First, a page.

Motion sickness has become a very real issue for engineers developing and testing autonomous vehicle technologies. Automotive simulators can reach such high levels of realism that they may cause their 'drivers' to experience motion sickness similar to that in a real car. Overcoming the issue is vital for ensuring that autonomous vehicle passengers don't suffer the same 'stop the car, I've got to get out' nausea.
Phil Morse, Technical Liaison Manager of Ansible Motion, a U.K.-based simulator specialist, cites a recent University of Michigan study which concluded that in some situations, up to 31% of adults are likely to experience significant discomfort in an autonomous car.
“Other studies predict even higher percentages," Morse noted. "One, by the University of Coventry [U.K.], refers to motion sickness in automated cars as being ‘the elephant in the room.’”
The problem starts with occupants take their eyes off the road. Causes of car-sickness include reading and texting, laptop computer use, watching videos and gaming—each a plausible scenario for occupants (including the “driver”) during an autonomous car journey.
Do you suffer SAS?
Design factors such as the vehicle’s road disturbance transmission frequency; noise, vibration and harshness (NVH) characteristics and, depending on the vehicle, the levels of outward visibility are all likely to influence the onset and severity of car sickness. Now, add the potential that the occupants are focused neither on the ride nor their vehicle's surroundings. Those sitting in the front seats may, in the future, even be turned rearwards during highway stretches.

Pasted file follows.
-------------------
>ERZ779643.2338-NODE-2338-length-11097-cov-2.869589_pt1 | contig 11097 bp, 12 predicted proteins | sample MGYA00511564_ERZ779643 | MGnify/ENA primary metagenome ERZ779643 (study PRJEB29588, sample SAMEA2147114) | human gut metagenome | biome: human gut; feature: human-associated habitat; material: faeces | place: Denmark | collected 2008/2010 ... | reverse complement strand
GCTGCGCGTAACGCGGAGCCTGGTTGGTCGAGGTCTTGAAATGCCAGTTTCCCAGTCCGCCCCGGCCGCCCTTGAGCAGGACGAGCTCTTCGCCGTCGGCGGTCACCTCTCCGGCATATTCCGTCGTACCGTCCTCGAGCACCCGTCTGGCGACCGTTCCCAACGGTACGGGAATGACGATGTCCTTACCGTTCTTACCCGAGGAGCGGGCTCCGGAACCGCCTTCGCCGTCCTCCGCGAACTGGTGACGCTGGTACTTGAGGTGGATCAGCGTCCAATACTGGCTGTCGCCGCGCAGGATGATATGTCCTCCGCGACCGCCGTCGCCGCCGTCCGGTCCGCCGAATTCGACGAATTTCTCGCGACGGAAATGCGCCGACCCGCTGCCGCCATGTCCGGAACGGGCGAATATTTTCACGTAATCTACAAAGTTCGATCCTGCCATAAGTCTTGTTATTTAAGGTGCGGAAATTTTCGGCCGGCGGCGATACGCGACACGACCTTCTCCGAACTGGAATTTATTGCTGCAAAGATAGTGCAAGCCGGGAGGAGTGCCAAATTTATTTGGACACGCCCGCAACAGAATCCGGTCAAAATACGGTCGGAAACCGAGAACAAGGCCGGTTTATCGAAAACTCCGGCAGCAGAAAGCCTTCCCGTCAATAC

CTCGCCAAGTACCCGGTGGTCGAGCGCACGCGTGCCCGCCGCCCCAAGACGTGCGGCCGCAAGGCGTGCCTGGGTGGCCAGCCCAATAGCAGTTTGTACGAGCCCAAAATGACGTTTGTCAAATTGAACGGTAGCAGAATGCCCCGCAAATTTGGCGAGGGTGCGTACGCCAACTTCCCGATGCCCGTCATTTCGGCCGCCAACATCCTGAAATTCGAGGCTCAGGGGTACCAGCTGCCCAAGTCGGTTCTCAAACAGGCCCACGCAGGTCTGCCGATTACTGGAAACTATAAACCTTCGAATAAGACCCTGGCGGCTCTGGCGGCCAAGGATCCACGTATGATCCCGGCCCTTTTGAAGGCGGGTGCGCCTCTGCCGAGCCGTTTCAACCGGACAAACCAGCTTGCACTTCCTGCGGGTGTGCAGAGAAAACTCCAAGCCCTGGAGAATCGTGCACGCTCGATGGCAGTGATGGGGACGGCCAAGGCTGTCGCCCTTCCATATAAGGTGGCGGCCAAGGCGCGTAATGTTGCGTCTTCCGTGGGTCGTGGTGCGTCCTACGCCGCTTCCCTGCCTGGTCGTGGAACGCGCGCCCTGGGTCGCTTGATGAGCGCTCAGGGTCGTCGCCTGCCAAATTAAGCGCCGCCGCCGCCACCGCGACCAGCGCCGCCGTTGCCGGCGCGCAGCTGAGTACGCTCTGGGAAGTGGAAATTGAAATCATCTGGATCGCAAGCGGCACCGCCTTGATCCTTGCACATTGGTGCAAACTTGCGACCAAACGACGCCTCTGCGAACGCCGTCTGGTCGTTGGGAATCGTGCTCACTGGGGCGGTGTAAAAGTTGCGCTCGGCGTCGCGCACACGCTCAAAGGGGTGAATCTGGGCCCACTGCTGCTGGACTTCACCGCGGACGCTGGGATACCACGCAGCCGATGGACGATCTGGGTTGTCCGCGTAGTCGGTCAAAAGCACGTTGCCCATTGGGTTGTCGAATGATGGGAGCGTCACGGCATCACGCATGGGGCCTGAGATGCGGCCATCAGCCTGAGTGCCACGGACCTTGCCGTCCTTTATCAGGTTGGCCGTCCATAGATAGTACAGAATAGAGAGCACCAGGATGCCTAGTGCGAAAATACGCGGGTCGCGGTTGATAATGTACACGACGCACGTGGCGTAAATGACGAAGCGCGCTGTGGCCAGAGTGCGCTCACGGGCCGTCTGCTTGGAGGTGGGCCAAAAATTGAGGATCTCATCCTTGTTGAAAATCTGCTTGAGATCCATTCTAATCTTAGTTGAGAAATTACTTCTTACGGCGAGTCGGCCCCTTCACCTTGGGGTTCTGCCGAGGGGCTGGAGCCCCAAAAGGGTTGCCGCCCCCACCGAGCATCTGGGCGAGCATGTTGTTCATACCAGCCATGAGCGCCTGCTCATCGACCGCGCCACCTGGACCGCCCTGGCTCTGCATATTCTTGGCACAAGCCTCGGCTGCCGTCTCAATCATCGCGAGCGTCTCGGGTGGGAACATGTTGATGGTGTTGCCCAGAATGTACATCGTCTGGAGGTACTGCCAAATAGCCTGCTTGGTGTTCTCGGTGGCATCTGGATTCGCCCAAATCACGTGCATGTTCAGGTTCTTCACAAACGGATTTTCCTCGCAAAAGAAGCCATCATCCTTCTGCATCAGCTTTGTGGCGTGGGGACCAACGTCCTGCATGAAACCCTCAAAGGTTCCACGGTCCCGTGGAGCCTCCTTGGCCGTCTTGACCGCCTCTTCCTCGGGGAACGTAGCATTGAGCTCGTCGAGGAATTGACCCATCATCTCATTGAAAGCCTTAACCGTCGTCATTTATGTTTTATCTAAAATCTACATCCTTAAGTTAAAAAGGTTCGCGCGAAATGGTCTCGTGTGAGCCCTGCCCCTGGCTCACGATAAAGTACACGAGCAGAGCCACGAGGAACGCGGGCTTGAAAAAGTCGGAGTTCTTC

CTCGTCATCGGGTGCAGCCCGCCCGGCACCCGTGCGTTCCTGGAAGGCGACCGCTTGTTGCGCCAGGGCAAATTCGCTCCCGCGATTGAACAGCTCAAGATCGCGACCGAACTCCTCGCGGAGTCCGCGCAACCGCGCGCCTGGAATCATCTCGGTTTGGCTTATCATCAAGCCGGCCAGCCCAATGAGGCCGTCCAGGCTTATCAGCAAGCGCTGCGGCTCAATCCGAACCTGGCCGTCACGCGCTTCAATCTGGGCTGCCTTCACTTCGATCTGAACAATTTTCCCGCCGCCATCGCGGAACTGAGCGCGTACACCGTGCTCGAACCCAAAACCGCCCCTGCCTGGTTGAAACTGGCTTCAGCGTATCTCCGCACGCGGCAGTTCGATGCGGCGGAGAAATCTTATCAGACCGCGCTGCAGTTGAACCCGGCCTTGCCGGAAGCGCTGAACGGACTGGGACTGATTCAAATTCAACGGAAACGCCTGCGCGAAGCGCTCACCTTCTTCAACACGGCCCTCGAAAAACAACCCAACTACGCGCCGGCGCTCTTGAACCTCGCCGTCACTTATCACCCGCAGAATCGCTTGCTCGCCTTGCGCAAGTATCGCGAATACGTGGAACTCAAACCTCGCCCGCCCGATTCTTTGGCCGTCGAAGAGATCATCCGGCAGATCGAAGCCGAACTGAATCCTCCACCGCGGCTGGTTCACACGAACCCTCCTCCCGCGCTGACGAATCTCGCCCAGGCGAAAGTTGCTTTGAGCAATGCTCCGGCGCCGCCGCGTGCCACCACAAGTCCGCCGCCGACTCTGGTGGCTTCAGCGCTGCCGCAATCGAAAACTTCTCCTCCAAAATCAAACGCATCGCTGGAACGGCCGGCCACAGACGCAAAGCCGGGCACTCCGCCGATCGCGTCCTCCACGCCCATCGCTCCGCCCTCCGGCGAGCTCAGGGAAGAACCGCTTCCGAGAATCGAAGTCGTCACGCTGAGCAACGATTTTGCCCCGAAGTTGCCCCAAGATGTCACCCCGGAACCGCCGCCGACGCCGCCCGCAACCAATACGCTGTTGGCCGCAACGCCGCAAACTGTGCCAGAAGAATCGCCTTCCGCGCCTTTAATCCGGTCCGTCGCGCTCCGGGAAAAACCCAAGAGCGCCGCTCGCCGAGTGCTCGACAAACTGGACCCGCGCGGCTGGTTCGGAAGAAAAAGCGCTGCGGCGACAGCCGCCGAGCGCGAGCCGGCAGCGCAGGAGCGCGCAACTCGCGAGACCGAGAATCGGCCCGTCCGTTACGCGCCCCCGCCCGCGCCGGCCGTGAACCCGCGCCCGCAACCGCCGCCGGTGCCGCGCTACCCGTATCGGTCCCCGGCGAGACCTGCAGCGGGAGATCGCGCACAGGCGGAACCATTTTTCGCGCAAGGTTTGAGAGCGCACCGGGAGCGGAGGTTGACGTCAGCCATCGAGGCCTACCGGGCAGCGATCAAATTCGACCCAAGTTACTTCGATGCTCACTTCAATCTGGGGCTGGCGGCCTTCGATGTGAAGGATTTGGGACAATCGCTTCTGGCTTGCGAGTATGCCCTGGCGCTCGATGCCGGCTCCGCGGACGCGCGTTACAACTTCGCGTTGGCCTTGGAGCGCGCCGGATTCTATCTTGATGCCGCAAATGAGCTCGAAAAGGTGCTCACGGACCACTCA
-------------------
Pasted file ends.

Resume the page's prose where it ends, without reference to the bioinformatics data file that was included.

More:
“Essentially, it occurs as a result of a perceived mismatch between the eyes and the vestibular system—when motion is seen and not felt, or vice versa,” explained Morse, whose company specializes in Driver-in-the-Loop (DIL) simulator systems for vehicle engineering, including motorsport.
He said that because so much time is spent inside simulators conducting virtual test drives, recent trends in engineering-class simulator technologies have been aimed squarely at mitigating driver discomfort via more responsive machinery, graphics and driver feedback systems. "Today, OEMs are turning to the use of these simulator sickness-mitigation technologies as a means of investigating car sickness," he said.
Great attention is paid by vehicle designers and engineers to achieve optimum ride and handling combinations. But too much or too little suspension compliance—soft, under-damped ride quality particularly in large cars and poorly controlled body roll—also conspire to cause motion sickness. Inadequate HVAC performance and non-optimal seat structure design may further compound the problem.
Drivers in vehicle simulators may suffer Simulator Adaptation Syndrome (SAS) just as their aerospace-industry counterparts do in aircraft multi-axis simulators. “Even very small amounts of latency and/or mismatch between the various environmental feedbacks, e.g. motion, video feeds, etc., can lead to problems," Morse explained. The University of Coventry found that 50% of participants dropped out of simulation tests caused by SAS."
Because of this, Ansible Motion is working to counter real-world motion sickness, using its knowledge of and experience with the symptoms. For example, company engineers can induce motion sickness deliberately by tweaking the simulator’s settings, creating a useful path to explore human sensitivities while people are engaged in different tasks inside a car. It's hardly a popular test regimen, but analyzing and understanding these sensitivities are useful for informing the design of production vehicle.